I don't know which is worse: When Sunday services fail to acknowledge Father's Day. Or when they do.

When it is acknowledged, it tends to done in one of two ways. It's treated like a line-item in most church bulletins (right below "Needed: More Diapers in Nursery"). When this Rodney Dangerfield of days becomes the subject of a three-point sermon, it's used to "fix" men, who we've been told are the more crooked gender that needs to soften and sweeten up, like the nice-but-fictitious Jesus of countless Sunday homilies.

This day is a powerful reminder about social norms, traditions, and yes, prejudice. We see just how uncomfortable parts of the church are when it comes to a man's nature, how often they are compared to a woman's nature, and how men are deemed more sinful.

On this day, many men will be given the wrong medicine for what really ails them. They will be admonished to become like the Nice Nazarene. This invented Jesus is always patience, never inappropriate, dangerously nice, never says an unkind word, doesn't argue with or question the motives of others, incapable of anger, and was the most pleasant fellow who ever hush-puppied across Planet Earth. Jesus as Eternal Folk Singer and Surfing Bud.

I was told for decades to emulate this naïve and Gumby-like Jesus. And unfortunately for me and others, I succeeded. My life and ability to bless and lead my family suffered for lack of insight, power, and wisdom, among other profound virtues. I was what others might call a pliable "nice guy" but not what most would call a strong and wise "good guy." I needed to change and unfortunately I didn't find the help I needed from church or men's ministry.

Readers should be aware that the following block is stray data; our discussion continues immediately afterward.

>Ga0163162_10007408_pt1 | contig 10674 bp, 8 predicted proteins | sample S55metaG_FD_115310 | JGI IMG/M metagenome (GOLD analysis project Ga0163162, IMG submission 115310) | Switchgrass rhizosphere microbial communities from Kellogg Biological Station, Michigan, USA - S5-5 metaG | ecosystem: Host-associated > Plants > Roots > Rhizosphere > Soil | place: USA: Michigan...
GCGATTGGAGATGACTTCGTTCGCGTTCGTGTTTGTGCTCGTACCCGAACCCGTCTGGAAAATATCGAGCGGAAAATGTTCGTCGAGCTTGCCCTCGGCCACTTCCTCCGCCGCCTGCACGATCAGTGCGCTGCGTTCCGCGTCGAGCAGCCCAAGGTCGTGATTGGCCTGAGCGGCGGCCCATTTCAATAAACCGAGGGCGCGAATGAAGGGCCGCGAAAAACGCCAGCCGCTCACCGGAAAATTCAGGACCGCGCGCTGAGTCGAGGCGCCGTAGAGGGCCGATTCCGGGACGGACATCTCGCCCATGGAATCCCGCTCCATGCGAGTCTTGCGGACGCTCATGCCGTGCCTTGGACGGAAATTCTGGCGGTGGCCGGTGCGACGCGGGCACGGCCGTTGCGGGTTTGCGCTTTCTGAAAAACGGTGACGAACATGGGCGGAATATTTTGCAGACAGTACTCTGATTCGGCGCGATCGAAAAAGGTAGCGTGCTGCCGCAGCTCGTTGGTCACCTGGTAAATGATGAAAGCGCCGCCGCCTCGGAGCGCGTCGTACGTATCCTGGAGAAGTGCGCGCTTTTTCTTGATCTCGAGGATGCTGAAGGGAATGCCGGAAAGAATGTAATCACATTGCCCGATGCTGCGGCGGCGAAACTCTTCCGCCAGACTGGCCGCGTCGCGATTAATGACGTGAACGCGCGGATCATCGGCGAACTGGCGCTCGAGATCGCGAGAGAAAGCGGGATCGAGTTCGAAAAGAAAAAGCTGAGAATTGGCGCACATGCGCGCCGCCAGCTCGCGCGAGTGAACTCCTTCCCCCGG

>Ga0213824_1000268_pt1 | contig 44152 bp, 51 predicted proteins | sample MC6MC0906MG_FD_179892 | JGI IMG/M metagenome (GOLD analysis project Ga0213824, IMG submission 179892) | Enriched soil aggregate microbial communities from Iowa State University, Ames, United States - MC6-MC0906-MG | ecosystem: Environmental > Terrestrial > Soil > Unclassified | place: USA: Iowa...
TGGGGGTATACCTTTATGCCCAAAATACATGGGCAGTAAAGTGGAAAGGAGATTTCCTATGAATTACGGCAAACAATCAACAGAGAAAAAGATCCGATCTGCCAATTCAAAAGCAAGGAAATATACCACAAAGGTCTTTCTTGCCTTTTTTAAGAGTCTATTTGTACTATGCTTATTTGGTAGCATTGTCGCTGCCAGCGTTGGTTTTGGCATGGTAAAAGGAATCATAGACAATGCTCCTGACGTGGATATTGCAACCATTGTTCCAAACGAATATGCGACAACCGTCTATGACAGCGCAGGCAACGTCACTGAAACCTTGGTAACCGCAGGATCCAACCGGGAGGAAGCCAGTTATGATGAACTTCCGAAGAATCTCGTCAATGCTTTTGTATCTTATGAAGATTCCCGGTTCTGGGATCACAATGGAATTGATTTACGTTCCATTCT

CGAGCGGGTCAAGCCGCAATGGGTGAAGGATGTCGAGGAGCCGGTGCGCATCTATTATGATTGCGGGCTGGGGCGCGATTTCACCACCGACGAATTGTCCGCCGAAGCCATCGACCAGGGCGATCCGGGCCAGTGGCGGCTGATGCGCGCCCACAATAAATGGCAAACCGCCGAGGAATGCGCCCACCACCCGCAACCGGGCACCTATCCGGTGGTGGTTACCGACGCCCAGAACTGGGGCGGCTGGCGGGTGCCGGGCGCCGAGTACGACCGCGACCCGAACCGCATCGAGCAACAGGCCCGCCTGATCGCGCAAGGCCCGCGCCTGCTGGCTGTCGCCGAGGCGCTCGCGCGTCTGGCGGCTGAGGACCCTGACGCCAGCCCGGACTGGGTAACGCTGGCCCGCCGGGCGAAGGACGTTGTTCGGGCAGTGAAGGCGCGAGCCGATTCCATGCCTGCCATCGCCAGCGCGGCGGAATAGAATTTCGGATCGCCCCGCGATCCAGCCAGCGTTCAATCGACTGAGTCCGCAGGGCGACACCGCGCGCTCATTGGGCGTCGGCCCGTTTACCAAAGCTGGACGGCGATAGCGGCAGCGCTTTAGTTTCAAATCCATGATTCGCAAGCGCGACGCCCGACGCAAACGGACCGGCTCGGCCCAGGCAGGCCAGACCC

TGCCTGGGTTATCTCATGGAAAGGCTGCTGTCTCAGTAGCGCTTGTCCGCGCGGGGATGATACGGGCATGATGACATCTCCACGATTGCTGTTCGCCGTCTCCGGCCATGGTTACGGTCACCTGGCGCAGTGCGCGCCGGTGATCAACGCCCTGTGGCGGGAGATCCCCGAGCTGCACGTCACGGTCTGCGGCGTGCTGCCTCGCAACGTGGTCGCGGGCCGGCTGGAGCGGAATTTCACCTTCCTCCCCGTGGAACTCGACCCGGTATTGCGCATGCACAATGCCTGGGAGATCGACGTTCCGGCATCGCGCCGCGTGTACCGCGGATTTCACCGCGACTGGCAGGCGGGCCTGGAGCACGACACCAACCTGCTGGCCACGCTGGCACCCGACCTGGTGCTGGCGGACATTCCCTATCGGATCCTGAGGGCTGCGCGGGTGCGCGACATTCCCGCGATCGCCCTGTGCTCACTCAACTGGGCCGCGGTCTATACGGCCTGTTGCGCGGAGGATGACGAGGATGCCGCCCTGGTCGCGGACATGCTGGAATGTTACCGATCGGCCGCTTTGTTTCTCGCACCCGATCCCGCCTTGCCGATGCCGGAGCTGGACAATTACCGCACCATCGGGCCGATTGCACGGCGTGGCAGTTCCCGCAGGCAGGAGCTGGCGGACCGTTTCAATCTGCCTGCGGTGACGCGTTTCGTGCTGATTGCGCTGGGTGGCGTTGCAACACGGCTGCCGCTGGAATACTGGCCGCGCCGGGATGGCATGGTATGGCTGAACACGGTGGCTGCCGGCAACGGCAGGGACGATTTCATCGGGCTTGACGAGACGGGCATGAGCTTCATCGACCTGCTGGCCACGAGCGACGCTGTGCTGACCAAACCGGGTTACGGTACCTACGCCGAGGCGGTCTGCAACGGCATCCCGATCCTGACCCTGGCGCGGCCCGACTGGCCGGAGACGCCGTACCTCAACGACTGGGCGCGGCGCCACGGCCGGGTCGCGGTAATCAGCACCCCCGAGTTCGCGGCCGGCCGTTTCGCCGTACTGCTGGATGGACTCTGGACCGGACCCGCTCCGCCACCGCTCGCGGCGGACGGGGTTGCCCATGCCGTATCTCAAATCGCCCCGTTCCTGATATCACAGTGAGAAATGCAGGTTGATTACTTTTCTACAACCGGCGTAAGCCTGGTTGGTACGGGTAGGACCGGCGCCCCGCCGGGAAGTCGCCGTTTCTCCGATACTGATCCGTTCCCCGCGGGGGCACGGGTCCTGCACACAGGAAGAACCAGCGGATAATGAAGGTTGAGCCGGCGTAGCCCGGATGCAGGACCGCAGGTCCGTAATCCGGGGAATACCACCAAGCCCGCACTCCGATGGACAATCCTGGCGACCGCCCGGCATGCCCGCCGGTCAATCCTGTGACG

That's why this Father's Day I'm encouraging ministers across the globe to give guys what we really need so we can really follow God into the dark corners of their hearts and the mysterious land of their faith: The shrewdness of serpents and all this ominous phrase represents.

For those unfamiliar with this somewhat cryptic statement, it's what Jesus told his original twelve disciples to acquire. "I am sending you out like sheep among wolves. Therefore be as shrewd as snakes and as innocent as doves" (Matthew 10:16).

Jesus commends shrewd behavior as found in the Parable of the Shrewd Manager (Luke 16:8). The Message provides a clearer insight into this challenging parable: "Now here's a surprise: the master praised the crooked manager! And why? Because he knew how to look after himself. Streetwise people are smarter in this regard than law-abiding citizens. They are on constant alert, looking for angles, surviving by their wits. I want you to be smart in the same way — but for what is right — using every adversity to stimulate you in creative survival, to concentrate your attention on the bare essentials, so you'll live, really live, and not complacently just get by on good behavior" (emphasis added).

Almost sounds blasphemous, doesn't it, not just getting by on good behavior? Isn't that what being a Christian is all about? According to Jesus, in his own words, no.

Why do I emphasize the virtue of shrewdness and related ones such as wisdom, ingenuity, and the right kind of cunning? Because Christian men are continually preached to about the importance of personal piety, or what Jesus referred to as the innocence of doves. But when I ask during my workshops to Christian men how many have ever heard a sermon based upon the wisdom of serpents, no Christian man to date has raised his hand.